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He I, He I... Oh

Sometimes friends and associates give me grief for over-using the first person during discussions. I am aware it sometimes comes off as egotistical, but there is a more central reason for it. The practice stems from my viewpoint on the world.

"I" seems, to me, more honest and based on personal experience.

"You" or "they" is more often judgmental, a degree removed, and likely to be wrong.

What is satisfaction? Invite your customers to spy on you.

In the news recently. A couple who wanted to have their wedding at a ritzy five-star hotel found out in a not-so-pleasant way... it isn't going to happen. The hotel's wedding planner sent an email to her boss and accidentally cc'd the couple saying, "I know this probably doesn't sound very nice, but I am trying to put this wedding off as I don't think they are the type of people that we would want to have at Stoke Park."

I will avoid debating the rights of a private establishment to refuse service to whomever they choose. I'll also ignore the fact the bride in question is adult glamour model Pauline Bailey.

There’s another customer service lesson here besides remembering to watch the cc line in those emails. The lesson is: think positively about your customers and pretend like they’re eavesdropping on everything you say about them.

Not-so-super man?

For those who don’t follow comics, the movie character Iron Man comes from a long tradition of comic stories about a billionaire playboy who moonlights as a superhero. This hedonist-with-a-heart has played well for some time. It is no surprise Iron Man enjoys high popularity in today’s society. But now publishers are altering other, even more iconic characters in order to “relate” to modern audiences. This is not a crisis. But does it really serve us and our social dialog, or does it just further promote our propensity to live in bubbles of isolation?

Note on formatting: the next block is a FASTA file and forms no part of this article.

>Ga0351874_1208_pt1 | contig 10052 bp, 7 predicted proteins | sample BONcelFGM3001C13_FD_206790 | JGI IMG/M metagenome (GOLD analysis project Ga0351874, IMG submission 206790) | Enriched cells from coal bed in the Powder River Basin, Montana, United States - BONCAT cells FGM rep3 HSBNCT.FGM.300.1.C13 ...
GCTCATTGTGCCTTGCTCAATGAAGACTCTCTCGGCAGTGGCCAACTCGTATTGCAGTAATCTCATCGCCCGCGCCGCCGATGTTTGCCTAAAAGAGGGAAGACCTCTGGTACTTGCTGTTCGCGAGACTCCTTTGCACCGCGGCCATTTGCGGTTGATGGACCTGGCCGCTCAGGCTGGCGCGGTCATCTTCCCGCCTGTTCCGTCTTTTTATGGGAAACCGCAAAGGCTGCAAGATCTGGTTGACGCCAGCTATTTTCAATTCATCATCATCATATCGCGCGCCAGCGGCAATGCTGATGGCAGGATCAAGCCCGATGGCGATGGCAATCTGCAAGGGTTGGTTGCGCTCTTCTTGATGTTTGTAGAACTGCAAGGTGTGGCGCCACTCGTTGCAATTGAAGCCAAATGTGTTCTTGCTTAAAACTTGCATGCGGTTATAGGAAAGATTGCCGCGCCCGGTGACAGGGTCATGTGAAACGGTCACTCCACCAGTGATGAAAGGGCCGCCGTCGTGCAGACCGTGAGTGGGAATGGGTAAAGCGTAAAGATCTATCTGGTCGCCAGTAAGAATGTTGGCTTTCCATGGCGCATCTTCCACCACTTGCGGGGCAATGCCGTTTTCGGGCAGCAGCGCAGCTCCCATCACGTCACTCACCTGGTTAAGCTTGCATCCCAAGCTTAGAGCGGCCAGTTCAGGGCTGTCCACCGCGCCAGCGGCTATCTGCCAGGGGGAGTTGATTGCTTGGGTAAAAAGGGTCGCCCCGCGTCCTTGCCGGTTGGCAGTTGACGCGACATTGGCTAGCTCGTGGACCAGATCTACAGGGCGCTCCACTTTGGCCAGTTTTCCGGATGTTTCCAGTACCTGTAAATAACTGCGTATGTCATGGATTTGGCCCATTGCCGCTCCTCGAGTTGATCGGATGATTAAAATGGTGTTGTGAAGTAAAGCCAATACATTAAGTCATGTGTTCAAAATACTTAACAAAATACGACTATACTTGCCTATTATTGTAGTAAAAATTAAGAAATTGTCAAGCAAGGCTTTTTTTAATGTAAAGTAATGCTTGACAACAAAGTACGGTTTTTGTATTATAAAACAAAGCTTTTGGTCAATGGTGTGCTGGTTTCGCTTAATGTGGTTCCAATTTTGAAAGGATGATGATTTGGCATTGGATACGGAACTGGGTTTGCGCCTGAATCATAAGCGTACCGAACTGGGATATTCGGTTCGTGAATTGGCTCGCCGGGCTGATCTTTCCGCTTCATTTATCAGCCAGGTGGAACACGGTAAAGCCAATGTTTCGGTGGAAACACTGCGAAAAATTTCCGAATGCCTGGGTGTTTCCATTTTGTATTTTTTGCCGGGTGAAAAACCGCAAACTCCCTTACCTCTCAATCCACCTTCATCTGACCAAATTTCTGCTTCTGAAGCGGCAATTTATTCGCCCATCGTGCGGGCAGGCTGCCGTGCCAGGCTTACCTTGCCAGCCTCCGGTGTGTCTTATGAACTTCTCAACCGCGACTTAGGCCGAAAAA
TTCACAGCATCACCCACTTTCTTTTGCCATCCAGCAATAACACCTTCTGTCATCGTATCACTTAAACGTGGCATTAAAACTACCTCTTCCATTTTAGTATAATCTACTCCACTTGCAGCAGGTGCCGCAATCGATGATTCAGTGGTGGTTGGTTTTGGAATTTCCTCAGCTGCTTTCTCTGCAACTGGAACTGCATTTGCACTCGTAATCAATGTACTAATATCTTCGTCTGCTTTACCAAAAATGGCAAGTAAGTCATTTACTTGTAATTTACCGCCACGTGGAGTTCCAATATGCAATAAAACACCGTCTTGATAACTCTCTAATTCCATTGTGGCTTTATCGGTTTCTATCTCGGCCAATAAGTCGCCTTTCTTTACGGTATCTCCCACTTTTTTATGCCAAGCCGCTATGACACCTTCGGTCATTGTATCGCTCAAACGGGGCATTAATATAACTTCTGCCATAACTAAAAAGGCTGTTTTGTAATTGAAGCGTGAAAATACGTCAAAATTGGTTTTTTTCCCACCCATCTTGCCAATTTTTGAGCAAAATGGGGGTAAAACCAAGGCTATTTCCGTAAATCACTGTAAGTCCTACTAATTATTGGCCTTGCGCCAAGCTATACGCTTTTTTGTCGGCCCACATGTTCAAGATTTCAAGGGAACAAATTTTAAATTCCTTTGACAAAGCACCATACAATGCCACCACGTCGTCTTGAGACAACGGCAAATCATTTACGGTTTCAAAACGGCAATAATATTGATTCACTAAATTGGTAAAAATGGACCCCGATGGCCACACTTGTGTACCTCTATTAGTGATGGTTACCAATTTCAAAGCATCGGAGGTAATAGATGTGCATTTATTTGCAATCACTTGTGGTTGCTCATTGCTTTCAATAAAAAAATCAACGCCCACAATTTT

The Two-Team Fallacy and The Sports Centerization of Politics

Although I discuss politics very little (so far) in public forums, I have long opined to my friends about US politics being incorrectly cast in the framework of “home versus away”, “red versus blue”, and even “good versus evil”.  

Plan as though you'll live forever...

Many of us have seen the saying, "plan for tomorrow, but live for today."

After pondering what bothered me about that saying, I finally landed on a replacement thought...

"Plan as though you'll live forever. Live as if it is your first day on earth."

The Power of Coming Right Out and Saying It

This post and its excellent title really spoke to me. It helped me bolt together a few loose observations I’ve had laying around for awhile.

Modern Fashion?

In other news...

Police are still searching for the suspect or suspects who slaughtered the entire cast of My Little Pony and used the remnants to start a new line of clothing.

Quick, hide, or the Interstellar Cops will roust us!

We’ve finally arrived. Voyager I, the probe launched 35 years ago, has become the first man-made object to exit the solar system and enter “interstellar space”.

“Pioneering” versus “Wallowing in Risk”